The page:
Tuesday, August 28, 2007

Should Defibrillators Be In Schools?

Just in time for the back-to-school season comes this report on the epidemiology of cardiac arrest in our schools.

The report adds much to our knowledge of the epidemiology of sudden death in schools from two large counties near Seattle, WA, USA. Of 3773 episodes of cardiac arrest in a public domain over 16 years, 97 arrests occurred in 671 schools but only 12 of these occurred in children.

The incidence of sudden death among (adult) school staff was 25-fold greater than that among students. Given the additional contribution of other adults not employed by the school, greater than 90% of cardiac arrests in schools occurred among adults. The finding supports the assertion that school-based CPR and AED programs would benefit faculty and staff members, as well as visitors to the school who, because of their age, are at greater risk of cardiac arrest than the students.

And while some doctors are in favor of expanding CPR and AED distribution, others are not:
"It is estimated that over 350,000 individuals die of sudden cardiac arrest in the U.S. each year," said Dr. Gregg C. Fonarow, a professor of cardiology at the University of California, Los Angeles. "Improved cardiac arrest recognition and emergency activation, early CPR, and early defibrillation, including the use of AEDs, can significantly increase the chances of surviving sudden cardiac arrest."
This study provides important community-based data on the incidence, circumstances and outcome of cardiac arrest in the school setting, Fonarow said. "This study found that half of the student cardiac arrests were not associated with physical exertion or sports participation, and student risk was similar for elementary school, middle school, high school and college," he said.

The majority of cardiac arrests in schools occurred among adults, Fonarow noted. "The finding supports the assertion that school-based CPR and AED programs would benefit not only students, but faculty, staff members, as well as school visitors, and provides important data for considering increasing CPR training and the availability of AEDs in the school setting," he said.

Another expert disagrees. The very rarity of cardiac arrests at schools makes having AEDs available unnecessary, he said.

"Any cardiac arrest in a student, especially if it occurs on school grounds, gets a lot of media attention," said Dr. Byron Lee, an associate professor of cardiology at the University of California, San Francisco. "This has led some to call for AED in every school."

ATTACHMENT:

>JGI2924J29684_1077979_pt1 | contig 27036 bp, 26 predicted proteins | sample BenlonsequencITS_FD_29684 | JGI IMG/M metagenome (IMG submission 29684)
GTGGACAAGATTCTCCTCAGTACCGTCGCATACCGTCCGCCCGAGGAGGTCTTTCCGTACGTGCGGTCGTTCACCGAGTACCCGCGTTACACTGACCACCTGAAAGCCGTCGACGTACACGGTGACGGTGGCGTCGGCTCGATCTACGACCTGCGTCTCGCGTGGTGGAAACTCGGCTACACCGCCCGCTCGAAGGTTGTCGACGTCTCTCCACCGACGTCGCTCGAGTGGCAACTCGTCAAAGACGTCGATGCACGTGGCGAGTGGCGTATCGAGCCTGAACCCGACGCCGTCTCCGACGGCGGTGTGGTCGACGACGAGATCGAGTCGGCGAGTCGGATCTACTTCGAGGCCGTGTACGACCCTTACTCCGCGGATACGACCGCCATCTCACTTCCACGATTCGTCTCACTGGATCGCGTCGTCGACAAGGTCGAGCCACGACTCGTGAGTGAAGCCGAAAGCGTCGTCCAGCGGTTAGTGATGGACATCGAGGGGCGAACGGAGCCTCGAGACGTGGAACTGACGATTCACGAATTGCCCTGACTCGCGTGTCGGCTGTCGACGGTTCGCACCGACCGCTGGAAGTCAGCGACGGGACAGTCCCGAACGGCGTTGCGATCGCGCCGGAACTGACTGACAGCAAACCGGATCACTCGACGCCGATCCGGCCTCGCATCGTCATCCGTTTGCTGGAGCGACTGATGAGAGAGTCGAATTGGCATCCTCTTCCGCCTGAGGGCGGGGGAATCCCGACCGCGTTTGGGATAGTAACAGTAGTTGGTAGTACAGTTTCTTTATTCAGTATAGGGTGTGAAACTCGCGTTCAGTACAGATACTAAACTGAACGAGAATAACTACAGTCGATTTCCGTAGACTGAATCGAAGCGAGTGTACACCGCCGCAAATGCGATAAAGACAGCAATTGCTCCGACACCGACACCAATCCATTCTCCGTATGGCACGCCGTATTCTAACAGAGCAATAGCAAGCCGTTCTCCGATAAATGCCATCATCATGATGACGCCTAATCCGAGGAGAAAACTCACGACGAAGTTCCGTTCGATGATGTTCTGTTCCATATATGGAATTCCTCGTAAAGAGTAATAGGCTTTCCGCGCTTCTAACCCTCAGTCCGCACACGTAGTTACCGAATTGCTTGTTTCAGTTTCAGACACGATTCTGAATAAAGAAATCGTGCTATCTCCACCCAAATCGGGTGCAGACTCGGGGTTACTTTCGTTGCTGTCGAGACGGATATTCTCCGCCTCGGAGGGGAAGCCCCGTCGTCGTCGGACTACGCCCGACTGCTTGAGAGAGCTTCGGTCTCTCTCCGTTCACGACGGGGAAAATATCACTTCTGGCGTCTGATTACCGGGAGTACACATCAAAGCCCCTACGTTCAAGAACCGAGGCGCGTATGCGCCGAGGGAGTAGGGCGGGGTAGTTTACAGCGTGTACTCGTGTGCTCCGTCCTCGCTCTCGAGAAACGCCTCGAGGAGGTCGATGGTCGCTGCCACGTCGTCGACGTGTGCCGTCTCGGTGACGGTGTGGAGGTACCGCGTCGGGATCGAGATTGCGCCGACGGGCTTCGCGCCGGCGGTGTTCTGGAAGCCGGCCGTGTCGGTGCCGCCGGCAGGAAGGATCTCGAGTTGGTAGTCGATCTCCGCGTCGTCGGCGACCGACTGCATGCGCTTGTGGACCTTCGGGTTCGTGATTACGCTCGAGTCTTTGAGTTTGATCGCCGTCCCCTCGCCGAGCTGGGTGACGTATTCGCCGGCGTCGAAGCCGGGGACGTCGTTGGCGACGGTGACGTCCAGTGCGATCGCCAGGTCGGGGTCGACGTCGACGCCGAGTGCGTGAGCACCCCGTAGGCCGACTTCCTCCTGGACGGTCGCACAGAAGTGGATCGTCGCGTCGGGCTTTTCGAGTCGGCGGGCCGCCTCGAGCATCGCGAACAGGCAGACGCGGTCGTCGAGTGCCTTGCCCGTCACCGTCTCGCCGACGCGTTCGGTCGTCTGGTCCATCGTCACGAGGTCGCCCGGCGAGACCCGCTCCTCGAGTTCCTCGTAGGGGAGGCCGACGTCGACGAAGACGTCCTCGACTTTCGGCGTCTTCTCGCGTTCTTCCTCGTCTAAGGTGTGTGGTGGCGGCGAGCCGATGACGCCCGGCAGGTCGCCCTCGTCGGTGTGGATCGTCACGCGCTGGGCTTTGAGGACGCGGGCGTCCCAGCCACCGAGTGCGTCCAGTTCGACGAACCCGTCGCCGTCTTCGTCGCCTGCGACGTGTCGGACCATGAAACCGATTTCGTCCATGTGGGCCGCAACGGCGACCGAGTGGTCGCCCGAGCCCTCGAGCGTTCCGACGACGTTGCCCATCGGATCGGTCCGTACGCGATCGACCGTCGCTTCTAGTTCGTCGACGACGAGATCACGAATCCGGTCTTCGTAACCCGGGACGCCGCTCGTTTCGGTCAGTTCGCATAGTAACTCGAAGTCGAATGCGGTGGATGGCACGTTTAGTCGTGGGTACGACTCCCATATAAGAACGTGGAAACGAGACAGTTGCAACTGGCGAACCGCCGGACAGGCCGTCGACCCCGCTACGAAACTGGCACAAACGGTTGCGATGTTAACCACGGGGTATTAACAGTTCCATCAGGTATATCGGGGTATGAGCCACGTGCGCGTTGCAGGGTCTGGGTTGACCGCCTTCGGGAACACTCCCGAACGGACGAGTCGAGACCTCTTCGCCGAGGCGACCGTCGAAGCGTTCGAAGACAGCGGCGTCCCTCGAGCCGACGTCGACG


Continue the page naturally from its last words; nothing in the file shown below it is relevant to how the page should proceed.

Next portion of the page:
However, because cardiac arrest at schools is extremely rare, and only a minority of cardiac arrests occurs in the students, "it seems unlikely that putting an AED in every school would be cost-effective," Lee said.
But what was remarkable in this study was the unusually high success rates of public access defibrillation by lay rescuers. From the study:
Seven of the school-based cardiac arrests received lay-rescuer defibrillation. Survival to hospital discharge among cardiac arrests was 39% in school settings (46% for initial rhythm of ventricular fibrillation) compared with 27% in other public locations.
These data, in my view, make a compelling case for the wide availability of public access defibrillation. It is survival to discharge from a hospital that matters, and there is nothing that will improve survival in that setting better than a beating heart. The chest thumping of CPR, while helpful temporarily, only mildly improves the chance of survival following cardiac arrest until the coordinated contraction of the heart can be restored with defibrillation.


Reference: Katayoun Lotfi BS, Lindsay White MPH*, Tom Rea MD, MPH, Leonard Cobb MD, Michael Copass MD, Lihua Yin MBA, Linda Becker MA, and Mickey Eisenberg MD, PhD. "Cardiac Arrest in Schools," Circulation 2007 doi:10.1161/CIRCULATIONAHA.107.698282

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